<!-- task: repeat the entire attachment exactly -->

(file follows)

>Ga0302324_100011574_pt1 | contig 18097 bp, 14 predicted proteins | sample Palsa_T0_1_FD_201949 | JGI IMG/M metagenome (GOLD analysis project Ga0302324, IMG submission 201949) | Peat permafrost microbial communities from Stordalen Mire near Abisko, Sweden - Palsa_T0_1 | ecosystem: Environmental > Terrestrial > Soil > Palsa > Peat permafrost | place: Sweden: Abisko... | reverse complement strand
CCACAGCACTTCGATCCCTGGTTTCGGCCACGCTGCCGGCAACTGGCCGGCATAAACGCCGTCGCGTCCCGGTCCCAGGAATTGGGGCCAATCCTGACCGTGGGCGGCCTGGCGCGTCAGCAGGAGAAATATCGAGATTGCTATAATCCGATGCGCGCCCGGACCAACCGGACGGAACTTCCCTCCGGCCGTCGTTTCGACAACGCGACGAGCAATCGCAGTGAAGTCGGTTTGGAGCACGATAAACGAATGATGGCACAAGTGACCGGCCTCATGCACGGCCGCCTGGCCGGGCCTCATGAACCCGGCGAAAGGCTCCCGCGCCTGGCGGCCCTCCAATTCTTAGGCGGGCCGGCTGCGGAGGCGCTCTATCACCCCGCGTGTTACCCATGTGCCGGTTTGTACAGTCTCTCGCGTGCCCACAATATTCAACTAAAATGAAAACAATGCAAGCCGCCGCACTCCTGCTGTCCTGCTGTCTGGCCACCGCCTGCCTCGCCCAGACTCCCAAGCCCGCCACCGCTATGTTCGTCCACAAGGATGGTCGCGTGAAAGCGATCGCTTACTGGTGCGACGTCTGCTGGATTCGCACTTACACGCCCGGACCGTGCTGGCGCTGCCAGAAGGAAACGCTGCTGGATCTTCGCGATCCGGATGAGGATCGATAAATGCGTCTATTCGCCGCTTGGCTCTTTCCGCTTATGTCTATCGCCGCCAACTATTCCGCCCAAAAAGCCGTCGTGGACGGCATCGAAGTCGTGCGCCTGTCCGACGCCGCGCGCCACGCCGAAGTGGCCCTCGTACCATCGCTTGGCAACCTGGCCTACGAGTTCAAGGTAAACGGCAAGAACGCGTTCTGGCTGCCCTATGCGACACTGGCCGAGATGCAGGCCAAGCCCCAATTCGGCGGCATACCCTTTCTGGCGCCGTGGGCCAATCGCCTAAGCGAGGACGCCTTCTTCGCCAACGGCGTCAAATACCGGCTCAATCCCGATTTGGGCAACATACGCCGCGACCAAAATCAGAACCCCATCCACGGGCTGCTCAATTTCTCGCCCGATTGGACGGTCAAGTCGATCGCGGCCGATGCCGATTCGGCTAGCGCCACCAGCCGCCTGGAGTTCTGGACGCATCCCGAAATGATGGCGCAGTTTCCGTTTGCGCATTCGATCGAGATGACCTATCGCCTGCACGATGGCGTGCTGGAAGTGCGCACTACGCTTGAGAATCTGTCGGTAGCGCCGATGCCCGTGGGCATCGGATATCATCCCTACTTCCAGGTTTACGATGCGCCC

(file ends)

>Ga0302324_100011574_pt1 | contig 18097 bp, 14 predicted proteins | sample Palsa_T0_1_FD_201949 | JGI IMG/M metagenome (GOLD analysis project Ga0302324, IMG submission 201949) | Peat permafrost microbial communities from Stordalen Mire near Abisko, Sweden - Palsa_T0_1 | ecosystem: Environmental > Terrestrial > Soil > Palsa > Peat permafrost | place: Sweden: Abisko... | reverse complement strand
CCACAGCACTTCGATCCCTGGTTTCGGCCACGCTGCCGGCAACTGGCCGGCATAAACGCCGTCGCGTCCCGGTCCCAGGAATTGGGGCCAATCCTGACCGTGGGCGGCCTGGCGCGTCAGCAGGAGAAATATCGAGATTGCTATAATCCGATGCGCGCCCGGACCAACCGGACGGAACTTCCCTCCGGCCGTCGTTTCGACAACGCGACGAGCAATCGCAGTGAAGTCGGTTTGGAGCACGATAAACGAATGATGGCACAAGTGACCGGCCTCATGCACGGCCGCCTGGCCGGGCCTCATGAACCCGGCGAAAGGCTCCCGCGCCTGGCGGCCCTCCAATTCTTAGGCGGGCCGGCTGCGGAGGCGCTCTATCACCCCGCGTGTTACCCATGTGCCGGTTTGTACAGTCTCTCGCGTGCCCACAATATTCAACTAAAATGAAAACAATGCAAGCCGCCGCACTCCTGCTGTCCTGCTGTCTGGCCACCGCCTGCCTCGCCCAGACTCCCAAGCCCGCCACCGCTATGTTCGTCCACAAGGATGGTCGCGTGAAAGCGATCGCTTACTGGTGCGACGTCTGCTGGATTCGCACTTACACGCCCGGACCGTGCTGGCGCTGCCAGAAGGAAACGCTGCTGGATCTTCGCGATCCGGATGAGGATCGATAAATGCGTCTATTCGCCGCTTGGCTCTTTCCGCTTATGTCTATCGCCGCCAACTATTCCGCCCAAAAAGCCGTCGTGGACGGCATCGAAGTCGTGCGCCTGTCCGACGCCGCGCGCCACGCCGAAGTGGCCCTCGTACCATCGCTTGGCAACCTGGCCTACGAGTTCAAGGTAAACGGCAAGAACGCGTTCTGGCTGCCCTATGCGACACTGGCCGAGATGCAGGCCAAGCCCCAATTCGGCGGCATACCCTTTCTGGCGCCGTGGGCCAATCGCCTAAGCGAGGACGCCTTCTTCGCCAACGGCGTCAAATACCGGCTCAATCCCGATTTGGGCAACATACGCCGCGACCAAAATCAGAACCCCATCCACGGGCTGCTCAATTTCTCGCCCGATTGGACGGTCAAGTCGATCGCGGCCGATGCCGATTCGGCTAGCGCCACCAGCCGCCTGGAGTTCTGGACGCATCCCGAAATGATGGCGCAGTTTCCGTTTGCGCATTCGATCGAGATGACCTATCGCCTGCACGATGGCGTGCTGGAAGTGCGCACTACGCTTGAGAATCTGTCGGTAGCGCCGATGCCCGTGGGCATCGGATATCATCCCTACTTCCAGGTTTACGATGCGCCC